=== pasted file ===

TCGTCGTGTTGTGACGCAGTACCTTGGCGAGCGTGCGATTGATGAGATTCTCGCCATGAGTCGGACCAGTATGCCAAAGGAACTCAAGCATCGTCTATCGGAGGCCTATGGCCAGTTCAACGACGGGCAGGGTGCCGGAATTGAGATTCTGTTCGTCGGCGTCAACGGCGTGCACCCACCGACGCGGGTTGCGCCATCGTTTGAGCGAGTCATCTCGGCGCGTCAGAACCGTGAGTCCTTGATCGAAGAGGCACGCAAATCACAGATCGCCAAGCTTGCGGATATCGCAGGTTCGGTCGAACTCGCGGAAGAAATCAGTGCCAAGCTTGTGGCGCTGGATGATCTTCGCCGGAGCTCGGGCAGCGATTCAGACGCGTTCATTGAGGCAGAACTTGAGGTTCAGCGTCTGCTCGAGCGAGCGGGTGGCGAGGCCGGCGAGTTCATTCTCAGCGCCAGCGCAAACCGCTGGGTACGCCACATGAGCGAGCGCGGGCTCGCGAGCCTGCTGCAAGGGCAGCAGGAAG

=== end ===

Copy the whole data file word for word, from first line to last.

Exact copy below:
TCGTCGTGTTGTGACGCAGTACCTTGGCGAGCGTGCGATTGATGAGATTCTCGCCATGAGTCGGACCAGTATGCCAAAGGAACTCAAGCATCGTCTATCGGAGGCCTATGGCCAGTTCAACGACGGGCAGGGTGCCGGAATTGAGATTCTGTTCGTCGGCGTCAACGGCGTGCACCCACCGACGCGGGTTGCGCCATCGTTTGAGCGAGTCATCTCGGCGCGTCAGAACCGTGAGTCCTTGATCGAAGAGGCACGCAAATCACAGATCGCCAAGCTTGCGGATATCGCAGGTTCGGTCGAACTCGCGGAAGAAATCAGTGCCAAGCTTGTGGCGCTGGATGATCTTCGCCGGAGCTCGGGCAGCGATTCAGACGCGTTCATTGAGGCAGAACTTGAGGTTCAGCGTCTGCTCGAGCGAGCGGGTGGCGAGGCCGGCGAGTTCATTCTCAGCGCCAGCGCAAACCGCTGGGTACGCCACATGAGCGAGCGCGGGCTCGCGAGCCTGCTGCAAGGGCAGCAGGAAG